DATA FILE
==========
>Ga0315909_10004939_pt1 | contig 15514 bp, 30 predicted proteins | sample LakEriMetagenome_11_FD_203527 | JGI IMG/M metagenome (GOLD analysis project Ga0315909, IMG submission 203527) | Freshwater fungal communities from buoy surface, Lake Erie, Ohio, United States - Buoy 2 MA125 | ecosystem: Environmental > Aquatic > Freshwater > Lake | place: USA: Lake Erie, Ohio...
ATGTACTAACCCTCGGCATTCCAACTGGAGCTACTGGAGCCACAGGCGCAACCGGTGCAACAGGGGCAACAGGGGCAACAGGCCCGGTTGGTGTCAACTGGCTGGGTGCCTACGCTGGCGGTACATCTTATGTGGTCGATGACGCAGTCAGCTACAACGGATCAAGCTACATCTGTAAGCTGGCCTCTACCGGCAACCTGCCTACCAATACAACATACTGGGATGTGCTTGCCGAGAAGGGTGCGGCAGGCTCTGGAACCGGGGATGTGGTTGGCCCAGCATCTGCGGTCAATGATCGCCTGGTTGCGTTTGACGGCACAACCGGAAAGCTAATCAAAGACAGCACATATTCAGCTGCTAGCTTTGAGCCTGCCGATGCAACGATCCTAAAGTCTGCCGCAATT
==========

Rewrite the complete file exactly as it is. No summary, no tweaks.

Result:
>Ga0315909_10004939_pt1 | contig 15514 bp, 30 predicted proteins | sample LakEriMetagenome_11_FD_203527 | JGI IMG/M metagenome (GOLD analysis project Ga0315909, IMG submission 203527) | Freshwater fungal communities from buoy surface, Lake Erie, Ohio, United States - Buoy 2 MA125 | ecosystem: Environmental > Aquatic > Freshwater > Lake | place: USA: Lake Erie, Ohio...
ATGTACTAACCCTCGGCATTCCAACTGGAGCTACTGGAGCCACAGGCGCAACCGGTGCAACAGGGGCAACAGGGGCAACAGGCCCGGTTGGTGTCAACTGGCTGGGTGCCTACGCTGGCGGTACATCTTATGTGGTCGATGACGCAGTCAGCTACAACGGATCAAGCTACATCTGTAAGCTGGCCTCTACCGGCAACCTGCCTACCAATACAACATACTGGGATGTGCTTGCCGAGAAGGGTGCGGCAGGCTCTGGAACCGGGGATGTGGTTGGCCCAGCATCTGCGGTCAATGATCGCCTGGTTGCGTTTGACGGCACAACCGGAAAGCTAATCAAAGACAGCACATATTCAGCTGCTAGCTTTGAGCCTGCCGATGCAACGATCCTAAAGTCTGCCGCAATT